We regret to say that the Q3 2008 earnings reports from US banks will do little to dissuade markets that more crisis remains ahead. In front of us still are several quarters of old fashioned realized losses in the form of possibly record levels of bank loan charge-offs, so don't hold your breath waiting for US commercial banks to start growing lending exposure anytime soon.
The $125 billion allocated to bank capital infusions by Treasury Secretary Hank Paulson so far is the appetizer and soup course of the meal, in our opinion. Next year comes the main course, when we could see Citigroup (NYSE:C) and JPMorgan (NYSE:JPM) end up under government control if aggregate loan loss rates peak well-above 1990s levels. Click here to see the non-accrual loans of the largest US banks by assets.
Remember, Paulson's tune has changed over the course of the past year from one of "nothing to see here" to "the sky is falling and the Treasury needs to prop it up." He has also famously made false promises (e.g. "bazooka"). How reasonable is it to expect that all is well now? That we won't be asked to hand over just this little bit more power?
An overlooked problem: once Paulson et al. say "everything is going to be okay, we're confident that we got it right this time," now they are accountable for future downturns, at which time they'll say "okay, now we really mean it, just a little more power and we'll get it right this time."
We've seen this before, of course. In fact, it's the broadest cause for the housing bubble to begin with. Once politicians started to take credit for increasing home ownership rates, the political incentive structure was set in place to ruin the housing market. Again Whalen:
The precursors of the Great Subprime Bust of 2008 start in Washington, with members of both political parties feeding at the affordable housing trough and "spreading the wealth" to use the well worn phrase. Indeed so much wealth was spread, like jam scraped over too much bread, that the result is a partially nationalized US banking system and trillions of dollars in realized losses to investors. And this all in the name of "affordable housing."
Thus we wonder if the next evolution of the public debate regarding the banking industry bailout should be to consider not whether more capital must be injected into the largest banks - rising loan loss rates should make this obvious to all by now - but what is to be done with the biggest banks that the Treasury may very well control by the end of 2009. Building bigger, dumber mega banks, we submit, is a bad choice, while redistributing the deposits and assets of the big banks into more numerous, stronger hands makes enormous sense.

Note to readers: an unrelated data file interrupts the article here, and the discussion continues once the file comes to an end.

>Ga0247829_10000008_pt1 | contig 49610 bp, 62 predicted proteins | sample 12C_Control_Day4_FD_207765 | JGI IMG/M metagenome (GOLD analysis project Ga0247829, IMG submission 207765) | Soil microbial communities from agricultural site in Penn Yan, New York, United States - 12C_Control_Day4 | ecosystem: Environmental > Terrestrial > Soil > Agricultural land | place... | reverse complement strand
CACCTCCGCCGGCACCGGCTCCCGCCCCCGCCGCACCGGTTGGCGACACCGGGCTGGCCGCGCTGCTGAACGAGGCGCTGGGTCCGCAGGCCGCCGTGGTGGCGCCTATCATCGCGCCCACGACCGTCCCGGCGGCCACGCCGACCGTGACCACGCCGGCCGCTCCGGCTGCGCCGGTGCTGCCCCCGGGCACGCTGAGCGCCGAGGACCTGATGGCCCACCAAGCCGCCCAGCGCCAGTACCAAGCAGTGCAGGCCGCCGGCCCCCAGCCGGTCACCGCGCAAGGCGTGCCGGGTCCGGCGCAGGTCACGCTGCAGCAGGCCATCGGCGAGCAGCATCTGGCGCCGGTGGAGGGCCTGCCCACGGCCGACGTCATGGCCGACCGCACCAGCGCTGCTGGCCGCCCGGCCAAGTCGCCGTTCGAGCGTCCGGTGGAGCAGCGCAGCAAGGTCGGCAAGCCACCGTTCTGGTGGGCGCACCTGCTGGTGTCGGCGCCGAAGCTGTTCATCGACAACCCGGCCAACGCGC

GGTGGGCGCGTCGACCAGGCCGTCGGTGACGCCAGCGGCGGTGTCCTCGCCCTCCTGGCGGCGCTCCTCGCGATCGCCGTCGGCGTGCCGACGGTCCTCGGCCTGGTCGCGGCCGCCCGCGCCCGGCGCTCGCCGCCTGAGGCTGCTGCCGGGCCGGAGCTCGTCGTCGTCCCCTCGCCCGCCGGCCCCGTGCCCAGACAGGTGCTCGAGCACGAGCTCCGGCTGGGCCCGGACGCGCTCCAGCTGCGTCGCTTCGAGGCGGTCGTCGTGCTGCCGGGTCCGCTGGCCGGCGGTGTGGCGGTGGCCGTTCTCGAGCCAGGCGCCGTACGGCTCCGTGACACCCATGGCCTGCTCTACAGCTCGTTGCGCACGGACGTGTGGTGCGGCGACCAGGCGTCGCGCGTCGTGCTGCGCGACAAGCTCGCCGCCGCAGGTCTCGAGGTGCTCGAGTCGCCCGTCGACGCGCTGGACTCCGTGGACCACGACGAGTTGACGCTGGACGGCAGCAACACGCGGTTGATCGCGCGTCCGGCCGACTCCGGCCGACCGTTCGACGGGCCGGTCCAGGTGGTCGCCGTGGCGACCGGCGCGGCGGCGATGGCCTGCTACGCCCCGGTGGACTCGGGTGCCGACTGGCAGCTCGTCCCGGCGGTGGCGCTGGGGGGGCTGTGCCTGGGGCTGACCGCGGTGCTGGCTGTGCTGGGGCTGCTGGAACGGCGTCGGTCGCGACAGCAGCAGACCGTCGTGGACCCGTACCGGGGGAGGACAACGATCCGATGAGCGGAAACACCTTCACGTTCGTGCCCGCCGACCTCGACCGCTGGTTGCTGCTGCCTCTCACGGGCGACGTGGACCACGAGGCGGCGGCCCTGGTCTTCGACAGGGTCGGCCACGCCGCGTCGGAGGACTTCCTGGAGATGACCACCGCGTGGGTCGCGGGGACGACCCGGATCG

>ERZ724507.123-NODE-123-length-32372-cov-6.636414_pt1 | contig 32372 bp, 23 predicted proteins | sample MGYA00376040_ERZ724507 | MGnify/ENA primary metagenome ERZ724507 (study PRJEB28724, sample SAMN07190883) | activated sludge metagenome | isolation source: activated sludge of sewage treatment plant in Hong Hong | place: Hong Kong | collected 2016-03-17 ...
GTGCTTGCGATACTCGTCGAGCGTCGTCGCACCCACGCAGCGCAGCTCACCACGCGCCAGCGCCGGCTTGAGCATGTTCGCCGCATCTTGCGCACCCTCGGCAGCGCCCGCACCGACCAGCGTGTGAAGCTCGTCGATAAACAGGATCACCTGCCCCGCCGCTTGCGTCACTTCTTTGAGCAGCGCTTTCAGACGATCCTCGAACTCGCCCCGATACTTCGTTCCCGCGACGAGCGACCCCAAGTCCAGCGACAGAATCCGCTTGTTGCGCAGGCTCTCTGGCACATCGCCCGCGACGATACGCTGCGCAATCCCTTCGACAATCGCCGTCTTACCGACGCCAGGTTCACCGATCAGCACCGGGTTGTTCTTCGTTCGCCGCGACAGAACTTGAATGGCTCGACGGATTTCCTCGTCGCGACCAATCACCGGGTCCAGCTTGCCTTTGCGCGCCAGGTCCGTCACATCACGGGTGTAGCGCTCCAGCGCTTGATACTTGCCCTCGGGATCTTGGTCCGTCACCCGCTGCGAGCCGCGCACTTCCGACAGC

Pedro H. Albuquerque at the blog Incentives Matter, in a sympathetic commentary on Anna Schwartz's anti-bailout perspective, adds this brilliant extension:
the problem of asymmetric information in financial intermediation [is] probably the most important component of this financial crisis.
... the Treasury's bailout plan [makes] the information problem worse by keeping unhealthy banks afloat. The government is artificially creating a lemon market when it does not allow discrimination between healthy and unhealthy banks to occur via bank failures. Besides the redistributive problems that the bailout plan creates, it endangers the entire economy through planned obfuscation. An exemplary case of government failure.
In reading Mary O'Grady's fine column on the presidential debate exchange over the U.S.-Columbia Free Trade Agreement, this passage caught my attention:
But when Mr. McCain pointed out that opposing the U.S.-Colombia Free Trade Agreement doesn't make sense -- because the U.S. is already open to imports from Colombia and because the agreement will open new markets for U.S. exporters during rough economic times -- Mr. Obama was caught flat-footed.
If Ms. O'Grady is correct that the deal is essentially a reduction in Columbian trade barriers, then why doesn't Columbia simply drop its barriers and avoid dealing with the do-no-good U.S. Congress? I must be missing something here.
There's no free lunch in the Treasury borrowing and relending
CNNMoney.com reports the following statements today during Ben Bernanke’s testimony before the House Budget Committee:
In addition, Congress should weigh whether to make credit more available to consumers, homeowners, businesses and other borrowers, Bernanke said. He said that loan guarantees and direct lending by government are among the ways lawmakers can get credit flowing again. […]
Lawmakers also questioned Bernanke about the need to help state and local governments avoid budget cuts. The federal government could loan states money at significantly lower rates than available in the financial markets, he said.